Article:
How Hip-Hop Continues To Influence Fashion Designers
Kanye West in Louis Vuitton. Tupac at Versace 1996. Images: @Pinterest
It’s no secret that many of the world’s most famous fashion houses have long been inspired by musical influences. In the 80s, Madonna’s lace gloves and corsets sparked a new direction at Jean Paul Gaultier while Cher’s extravagant costumes and love of all things embellished skyrocketed the careers of Bob Mackie and Halston. In recent years, some of the most prominent faces in the music industry are celebrated Hip-Hop artists and as such, the signature style of this genre has become a permanent reference for many designer brands. While the likes of Gucci, Louis Vuitton and their counterparts may have been slow on the uptake, (apart from Tupac’s infamous runway debut at Versace in 1996), there’s no denying that Hip-Hop as a zeitgeist has actively led the clothing industry into a more casual, streetwear-inspired direction.
Big, Unabashedly Bold Logos
Aaliyah’s 1996 Tommy Hilfiger campaign. Images: @Pinterest
Decorated across streetwear brands like FUBU and Supreme, favoured by Hip-Hop’s finest, bold logos on hats, t-shirts, trousers and bags were a key status symbol. One of the earliest adopters of this trend was Tommy Hilfiger, an all-American brand once known for ‘country club chic’ who quickly got the bold-logo memo and updated the label’s aesthetic accordingly. A quick endorsement from Snoop Dogg on SNL later and suddenly Tommy Hilfiger’s mass appeal was cemented. The label even cast one of Hip-Hop’s most notable names at the time, Aaliyah, in their 1996 ad campaign.
Versace SS18, Louis Vuitton AW18, Burberry SS18. Images: @Pinterest
On the modern runways, this lack of subtlety translated to a move from minimalism to maximalism. At Louis Vuitton in the 2010s, LV logos weren’t just saved for a belt buckle or two but instead became almost a wallpaper that covered apparel from head-to-toe. Other designers followed suit and soon if you were wearing Balenciaga, Versace, Burberry or the like, it was more than clear from your clothing.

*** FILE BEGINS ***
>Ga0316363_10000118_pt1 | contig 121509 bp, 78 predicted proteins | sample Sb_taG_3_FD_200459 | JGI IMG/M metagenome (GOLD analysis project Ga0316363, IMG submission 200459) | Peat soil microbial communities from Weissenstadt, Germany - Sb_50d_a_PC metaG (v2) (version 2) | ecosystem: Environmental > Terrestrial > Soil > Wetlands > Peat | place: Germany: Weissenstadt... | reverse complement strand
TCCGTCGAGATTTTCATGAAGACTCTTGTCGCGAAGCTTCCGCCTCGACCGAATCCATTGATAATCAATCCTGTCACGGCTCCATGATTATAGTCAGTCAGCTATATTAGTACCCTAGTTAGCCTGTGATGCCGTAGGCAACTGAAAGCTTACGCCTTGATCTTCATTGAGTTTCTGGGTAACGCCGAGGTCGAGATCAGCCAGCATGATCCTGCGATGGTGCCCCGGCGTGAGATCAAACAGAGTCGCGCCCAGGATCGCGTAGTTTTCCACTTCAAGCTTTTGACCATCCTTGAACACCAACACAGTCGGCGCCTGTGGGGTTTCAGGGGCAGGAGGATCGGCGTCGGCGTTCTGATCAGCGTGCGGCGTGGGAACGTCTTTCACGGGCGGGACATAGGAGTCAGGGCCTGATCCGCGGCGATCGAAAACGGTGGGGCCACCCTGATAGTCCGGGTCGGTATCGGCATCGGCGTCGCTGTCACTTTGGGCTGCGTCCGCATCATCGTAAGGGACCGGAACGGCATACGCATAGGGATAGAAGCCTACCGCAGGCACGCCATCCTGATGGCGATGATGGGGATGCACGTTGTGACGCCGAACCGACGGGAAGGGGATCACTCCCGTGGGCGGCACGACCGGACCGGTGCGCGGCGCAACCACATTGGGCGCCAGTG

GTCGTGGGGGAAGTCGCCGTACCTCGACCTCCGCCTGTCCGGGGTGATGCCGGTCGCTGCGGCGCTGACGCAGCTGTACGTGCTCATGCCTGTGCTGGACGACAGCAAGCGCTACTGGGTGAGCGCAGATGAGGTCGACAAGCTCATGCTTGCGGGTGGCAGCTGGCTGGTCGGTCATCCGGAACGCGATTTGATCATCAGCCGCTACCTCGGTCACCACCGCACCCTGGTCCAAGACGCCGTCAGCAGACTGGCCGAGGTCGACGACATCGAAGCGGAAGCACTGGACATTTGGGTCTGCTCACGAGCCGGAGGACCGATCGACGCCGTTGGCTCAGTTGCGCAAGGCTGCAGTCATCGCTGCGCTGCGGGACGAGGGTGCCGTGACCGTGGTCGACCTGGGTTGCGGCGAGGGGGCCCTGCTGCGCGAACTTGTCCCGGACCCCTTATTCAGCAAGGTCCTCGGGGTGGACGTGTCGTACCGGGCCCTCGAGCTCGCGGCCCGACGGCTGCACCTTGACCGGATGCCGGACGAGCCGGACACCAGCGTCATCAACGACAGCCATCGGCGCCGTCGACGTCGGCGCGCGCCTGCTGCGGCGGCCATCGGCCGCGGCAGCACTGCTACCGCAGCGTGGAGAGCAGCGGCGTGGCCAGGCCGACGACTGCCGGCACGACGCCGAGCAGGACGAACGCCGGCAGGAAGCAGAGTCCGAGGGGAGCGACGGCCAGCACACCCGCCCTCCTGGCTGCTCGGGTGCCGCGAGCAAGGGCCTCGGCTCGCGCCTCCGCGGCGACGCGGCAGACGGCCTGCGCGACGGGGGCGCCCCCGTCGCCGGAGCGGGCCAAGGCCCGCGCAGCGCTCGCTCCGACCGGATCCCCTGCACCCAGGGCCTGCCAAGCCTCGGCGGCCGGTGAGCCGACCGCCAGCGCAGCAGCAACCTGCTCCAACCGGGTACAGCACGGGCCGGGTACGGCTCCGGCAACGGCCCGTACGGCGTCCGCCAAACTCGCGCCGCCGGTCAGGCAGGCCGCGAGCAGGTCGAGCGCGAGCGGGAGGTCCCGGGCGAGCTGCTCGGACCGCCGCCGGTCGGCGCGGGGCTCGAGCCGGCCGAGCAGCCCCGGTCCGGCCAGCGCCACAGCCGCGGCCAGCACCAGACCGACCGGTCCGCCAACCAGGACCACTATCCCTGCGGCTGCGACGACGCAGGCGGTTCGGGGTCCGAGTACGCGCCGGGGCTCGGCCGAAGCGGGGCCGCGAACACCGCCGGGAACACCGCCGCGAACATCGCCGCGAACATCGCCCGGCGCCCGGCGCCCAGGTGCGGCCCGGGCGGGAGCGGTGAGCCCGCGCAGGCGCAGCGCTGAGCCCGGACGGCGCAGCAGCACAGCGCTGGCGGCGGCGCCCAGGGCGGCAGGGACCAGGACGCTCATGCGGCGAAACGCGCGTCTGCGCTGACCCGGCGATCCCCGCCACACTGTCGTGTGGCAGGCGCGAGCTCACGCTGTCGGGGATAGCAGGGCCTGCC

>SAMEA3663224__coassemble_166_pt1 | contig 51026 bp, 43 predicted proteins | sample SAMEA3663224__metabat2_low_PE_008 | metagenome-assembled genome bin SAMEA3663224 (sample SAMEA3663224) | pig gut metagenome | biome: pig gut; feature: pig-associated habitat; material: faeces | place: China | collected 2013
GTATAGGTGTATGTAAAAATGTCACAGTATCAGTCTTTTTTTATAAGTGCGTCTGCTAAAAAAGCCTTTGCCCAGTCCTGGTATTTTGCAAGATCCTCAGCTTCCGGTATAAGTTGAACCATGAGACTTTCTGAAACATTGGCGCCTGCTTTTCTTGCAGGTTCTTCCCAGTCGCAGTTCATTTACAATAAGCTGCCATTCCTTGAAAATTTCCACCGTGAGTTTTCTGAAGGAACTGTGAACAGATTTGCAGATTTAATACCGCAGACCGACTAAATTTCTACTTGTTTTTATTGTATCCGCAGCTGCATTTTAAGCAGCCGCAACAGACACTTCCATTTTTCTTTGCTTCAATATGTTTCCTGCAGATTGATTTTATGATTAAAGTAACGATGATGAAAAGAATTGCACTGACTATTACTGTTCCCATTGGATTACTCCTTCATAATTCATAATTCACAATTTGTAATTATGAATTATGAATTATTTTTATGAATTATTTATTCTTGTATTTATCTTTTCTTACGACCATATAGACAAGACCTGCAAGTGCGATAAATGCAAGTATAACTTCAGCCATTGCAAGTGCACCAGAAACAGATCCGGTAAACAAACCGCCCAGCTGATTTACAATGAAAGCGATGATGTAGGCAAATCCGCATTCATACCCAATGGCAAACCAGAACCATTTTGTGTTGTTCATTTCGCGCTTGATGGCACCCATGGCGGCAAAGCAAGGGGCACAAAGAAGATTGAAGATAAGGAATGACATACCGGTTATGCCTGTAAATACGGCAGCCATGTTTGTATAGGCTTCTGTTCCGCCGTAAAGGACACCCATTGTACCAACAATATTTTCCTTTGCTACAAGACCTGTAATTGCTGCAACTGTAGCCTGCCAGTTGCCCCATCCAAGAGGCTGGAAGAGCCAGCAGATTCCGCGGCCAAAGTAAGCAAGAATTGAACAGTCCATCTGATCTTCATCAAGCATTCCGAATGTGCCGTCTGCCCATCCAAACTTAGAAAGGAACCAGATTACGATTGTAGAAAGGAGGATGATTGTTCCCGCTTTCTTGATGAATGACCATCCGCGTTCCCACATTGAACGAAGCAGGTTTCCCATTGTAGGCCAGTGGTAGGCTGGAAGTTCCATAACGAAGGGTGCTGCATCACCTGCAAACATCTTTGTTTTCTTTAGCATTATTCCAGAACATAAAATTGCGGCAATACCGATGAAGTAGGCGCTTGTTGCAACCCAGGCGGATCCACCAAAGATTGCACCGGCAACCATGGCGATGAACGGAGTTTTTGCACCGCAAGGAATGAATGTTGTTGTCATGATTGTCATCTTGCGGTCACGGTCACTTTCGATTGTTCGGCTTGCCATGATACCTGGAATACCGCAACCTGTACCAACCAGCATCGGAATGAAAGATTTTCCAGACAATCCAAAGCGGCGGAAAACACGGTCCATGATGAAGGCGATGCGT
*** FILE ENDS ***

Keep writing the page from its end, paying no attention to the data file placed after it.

Athleisure As The Du Jour Aesthetic
Tom Ford SS20, Burberry AW19, Marc Jacobs AW17. Images: @Pinterest
Sneakers, hoodies and tracksuits were once marketed as strictly off-duty pieces. Worn on the weekends or in more casual settings, these items weren’t seen as work or formalwear appropriate – a notion that could not be further from the truth now. One of the most high-growth (and high-price) industries within the fashion world, sneakers are no longer resigned to sportswear and instead, are a valuable status symbol many designer labels are taking full advantage of. In the last five years alone, the luxury sneaker market grew threefold and in 2019 was valued at over $55 Billion.
Although accessories have played a leading role in high-fashion’s fondness of streetwear, silhouettes such as sweatshirts and joggers have also enjoyed a resurgence on the catwalks of brands that were once only known for couture. At Marc Jacobs, the designer even cited the documentary ‘Hip-Hop Evolution’ as the inspiration for his Autumn/Winter 2017 collection which celebrated the influence of streetwear on youth culture.
Collaborations And Endorsements
Dapper Dan for Gucci 2018 Image: Gucci
While high-end designers may have taken time to warm up to Hip-Hop’s influence on fashion, Hip-Hop has long celebrated and been inspired by high-end designers. Case in point: Dapper Dan. A fixture on the Hip-Hop fashion scene in the 80s and 90s, NYC’s infamous tailor used fake Gucci prints (among others) in many of his designs for clients including Salt-N-Pepa, LL Cool J and more. In a full circle moment, Gucci’s Alessandro Michele recognised the creative genius of these designs and reached out Dapper Dan in 2018 to create a collection for the Italian Maison, inspired by the Harlem-based couturier’s 80s archives.
For more fashion inspiration, check out Usher and Ella Mai’s colourful ‘Don’t Waste My Time’ video: https://cultureshiftuk.com/usher-and-ella-mai-get-one-last-party-in-before-quarantine-in-dont-waste-my-time-video/